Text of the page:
Royal Mail shares unfazed as company fined £1.6m by Ofcom

Royal Mail shares unfazed as company fined £1.6m by Ofcom

Royal Mail Group plc (LON:RMG) has been fined £1.6 million by communications regulator Ofcom for late deliveries and overcharging for stamps. Meanwhile, the company’s share price remains largely unbothered by the penalty, up 0.36% to 165.90p at Friday lunchtime.

The postal service is required to deliver 93% of its First Class mail within one working day of collection, but between 2018 and 2019 Royal Mail missed the target by a “significant amount”, with only 91.5% of next-day mail delivered on time.

Highways England was blamed for disruption on the roads, but Ofcom argued that the company still undershot the target even when adjusting for disadvantaged drivers.

In addition to late deliveries, Royal Mail also overcharged customers by 1p for second-class stamps during one week in March 2019. Despite the relatively small fee, UK customers were overcharged by a cumulative £60,000 – indicating that a total of 6 million overpriced stamps were bought with money that the company is unable to refund.

Ofcom has since handed down an additional £100,000 fine for the stamp error, on top of the £1.5 million for breach of delivery obligations. The fines will be received by the Treasury.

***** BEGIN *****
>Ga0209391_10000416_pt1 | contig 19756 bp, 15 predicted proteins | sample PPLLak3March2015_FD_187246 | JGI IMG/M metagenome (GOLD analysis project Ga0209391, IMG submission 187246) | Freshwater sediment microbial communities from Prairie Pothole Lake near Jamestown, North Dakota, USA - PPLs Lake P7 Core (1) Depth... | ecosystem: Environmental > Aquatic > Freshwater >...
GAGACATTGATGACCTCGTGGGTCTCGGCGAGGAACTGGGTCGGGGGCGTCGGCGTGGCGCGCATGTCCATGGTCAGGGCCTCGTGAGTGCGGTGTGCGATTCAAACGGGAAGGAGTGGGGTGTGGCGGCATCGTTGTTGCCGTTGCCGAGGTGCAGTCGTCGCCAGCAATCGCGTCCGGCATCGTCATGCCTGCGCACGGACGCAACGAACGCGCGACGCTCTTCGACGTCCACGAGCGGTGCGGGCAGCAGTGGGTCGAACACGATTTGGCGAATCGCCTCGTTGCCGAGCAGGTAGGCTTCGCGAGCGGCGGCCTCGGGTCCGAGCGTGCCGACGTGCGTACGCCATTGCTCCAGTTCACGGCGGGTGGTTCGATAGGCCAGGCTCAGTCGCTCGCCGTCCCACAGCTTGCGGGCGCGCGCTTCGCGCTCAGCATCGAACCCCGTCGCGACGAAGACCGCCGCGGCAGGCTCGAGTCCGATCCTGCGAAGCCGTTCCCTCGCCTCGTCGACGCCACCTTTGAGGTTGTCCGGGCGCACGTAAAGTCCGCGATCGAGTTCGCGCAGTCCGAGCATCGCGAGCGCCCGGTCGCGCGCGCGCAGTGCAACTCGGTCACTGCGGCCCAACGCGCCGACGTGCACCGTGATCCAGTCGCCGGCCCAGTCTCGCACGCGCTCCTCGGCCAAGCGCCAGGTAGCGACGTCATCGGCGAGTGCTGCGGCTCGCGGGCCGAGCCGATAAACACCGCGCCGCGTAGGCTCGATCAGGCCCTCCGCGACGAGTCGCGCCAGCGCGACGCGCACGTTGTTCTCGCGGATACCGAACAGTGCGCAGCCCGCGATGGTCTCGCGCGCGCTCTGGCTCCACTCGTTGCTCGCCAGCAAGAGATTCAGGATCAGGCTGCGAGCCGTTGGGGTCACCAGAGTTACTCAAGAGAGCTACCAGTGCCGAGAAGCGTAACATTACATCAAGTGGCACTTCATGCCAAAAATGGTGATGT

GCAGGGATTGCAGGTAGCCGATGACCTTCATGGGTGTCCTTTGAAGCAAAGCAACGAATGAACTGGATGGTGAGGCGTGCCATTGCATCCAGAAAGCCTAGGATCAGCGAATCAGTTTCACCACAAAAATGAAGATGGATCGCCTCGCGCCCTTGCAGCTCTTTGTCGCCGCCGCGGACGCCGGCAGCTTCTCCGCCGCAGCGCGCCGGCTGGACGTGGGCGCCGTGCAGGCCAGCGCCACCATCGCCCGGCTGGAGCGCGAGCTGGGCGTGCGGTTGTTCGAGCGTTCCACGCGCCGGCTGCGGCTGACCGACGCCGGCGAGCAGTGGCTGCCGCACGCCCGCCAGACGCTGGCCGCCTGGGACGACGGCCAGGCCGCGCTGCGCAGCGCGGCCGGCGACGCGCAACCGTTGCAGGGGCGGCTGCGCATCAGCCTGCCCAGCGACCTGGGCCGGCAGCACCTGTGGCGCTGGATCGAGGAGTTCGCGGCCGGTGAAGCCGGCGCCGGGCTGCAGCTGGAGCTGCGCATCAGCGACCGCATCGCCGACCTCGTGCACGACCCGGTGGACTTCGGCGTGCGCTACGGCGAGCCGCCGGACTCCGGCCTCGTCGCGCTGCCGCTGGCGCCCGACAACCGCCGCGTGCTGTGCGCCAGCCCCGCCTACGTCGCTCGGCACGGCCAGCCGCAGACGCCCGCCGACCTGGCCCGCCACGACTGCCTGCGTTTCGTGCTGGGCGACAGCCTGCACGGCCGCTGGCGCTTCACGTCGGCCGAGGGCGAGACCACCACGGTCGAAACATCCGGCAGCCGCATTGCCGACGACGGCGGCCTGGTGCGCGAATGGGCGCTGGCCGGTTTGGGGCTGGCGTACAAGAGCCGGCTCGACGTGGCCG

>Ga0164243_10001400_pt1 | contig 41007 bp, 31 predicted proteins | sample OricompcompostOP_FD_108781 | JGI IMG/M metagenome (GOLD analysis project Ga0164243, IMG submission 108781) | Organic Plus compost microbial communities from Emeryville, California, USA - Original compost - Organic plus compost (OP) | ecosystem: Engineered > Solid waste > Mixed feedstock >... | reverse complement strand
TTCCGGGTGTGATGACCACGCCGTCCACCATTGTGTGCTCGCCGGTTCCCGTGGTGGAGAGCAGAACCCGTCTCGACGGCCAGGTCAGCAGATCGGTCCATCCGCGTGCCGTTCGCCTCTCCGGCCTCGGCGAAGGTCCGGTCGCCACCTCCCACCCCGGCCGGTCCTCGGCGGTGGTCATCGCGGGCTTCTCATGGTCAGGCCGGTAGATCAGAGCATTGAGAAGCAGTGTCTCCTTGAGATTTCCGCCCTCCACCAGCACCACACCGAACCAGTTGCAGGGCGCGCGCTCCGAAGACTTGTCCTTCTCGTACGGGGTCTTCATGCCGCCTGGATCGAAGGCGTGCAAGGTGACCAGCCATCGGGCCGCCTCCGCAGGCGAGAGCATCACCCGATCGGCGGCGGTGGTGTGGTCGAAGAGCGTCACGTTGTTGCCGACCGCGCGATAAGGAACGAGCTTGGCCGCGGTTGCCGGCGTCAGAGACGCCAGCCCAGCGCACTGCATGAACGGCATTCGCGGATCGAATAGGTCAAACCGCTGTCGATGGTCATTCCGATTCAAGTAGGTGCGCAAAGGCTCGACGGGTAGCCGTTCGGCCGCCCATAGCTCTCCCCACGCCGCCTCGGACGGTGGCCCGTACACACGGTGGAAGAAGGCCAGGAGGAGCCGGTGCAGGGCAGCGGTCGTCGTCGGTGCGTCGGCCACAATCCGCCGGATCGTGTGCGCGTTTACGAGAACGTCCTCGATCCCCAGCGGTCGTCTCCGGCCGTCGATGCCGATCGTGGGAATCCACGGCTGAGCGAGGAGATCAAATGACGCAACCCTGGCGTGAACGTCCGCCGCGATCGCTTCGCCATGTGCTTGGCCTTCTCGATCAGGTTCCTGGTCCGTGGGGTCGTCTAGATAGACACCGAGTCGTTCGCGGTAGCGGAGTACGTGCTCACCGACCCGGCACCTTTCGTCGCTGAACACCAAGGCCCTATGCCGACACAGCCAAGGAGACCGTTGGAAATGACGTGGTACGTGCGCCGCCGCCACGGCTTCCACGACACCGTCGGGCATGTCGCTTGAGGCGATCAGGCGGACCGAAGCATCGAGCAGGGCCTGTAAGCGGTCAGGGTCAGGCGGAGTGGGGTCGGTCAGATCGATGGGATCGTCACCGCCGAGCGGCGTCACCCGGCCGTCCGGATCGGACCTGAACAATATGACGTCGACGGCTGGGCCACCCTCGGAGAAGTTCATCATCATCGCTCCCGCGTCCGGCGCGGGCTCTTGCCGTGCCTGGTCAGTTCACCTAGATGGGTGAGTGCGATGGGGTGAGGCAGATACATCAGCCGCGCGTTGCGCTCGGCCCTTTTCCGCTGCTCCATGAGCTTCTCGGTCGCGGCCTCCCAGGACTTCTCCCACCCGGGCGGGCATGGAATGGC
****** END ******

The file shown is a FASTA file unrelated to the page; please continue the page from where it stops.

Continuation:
Gaucho Rasmussen, Ofcom’s Director of Investigations and Enforcement, commented on the news:

“Many people depend on postal services, and our rules are there to ensure they get a good service, at an affordable price. Royal Mail let its customers down, and these fines should serve as a reminder that we’ll take action when companies fall short.”

Royal Mail said in a statement that it “accepts and understands Ofcom’s decision”, and added:

“We accept and note Ofcom’s decision around the 2019 Second Class price cap. We made a mistake. Due to an error on our part, our price for Second Class stamps was 1p above the requisite regulatory cap for seven days. At the time, we sought to put this error right by publicly acknowledging our mistake”.

The company has since donated the £60,000 revenue it gained from the stamp error to the charity Action for Children, which helps young people at risk of developing mental health problems.

Royal Mail’s share price has nonetheless risen a modest 0.36% to 165.90p at BST 13:03 10/07/20, gaining some ground after falling to just 160p in the last week of June. The company’s full year results released last month revealed that while revenue was up 3.8%, profits sank a painful 31% to £275 million.

An estimated 2,000 Royal Mail employees are set to be made redundant due to the coronavirus pandemic.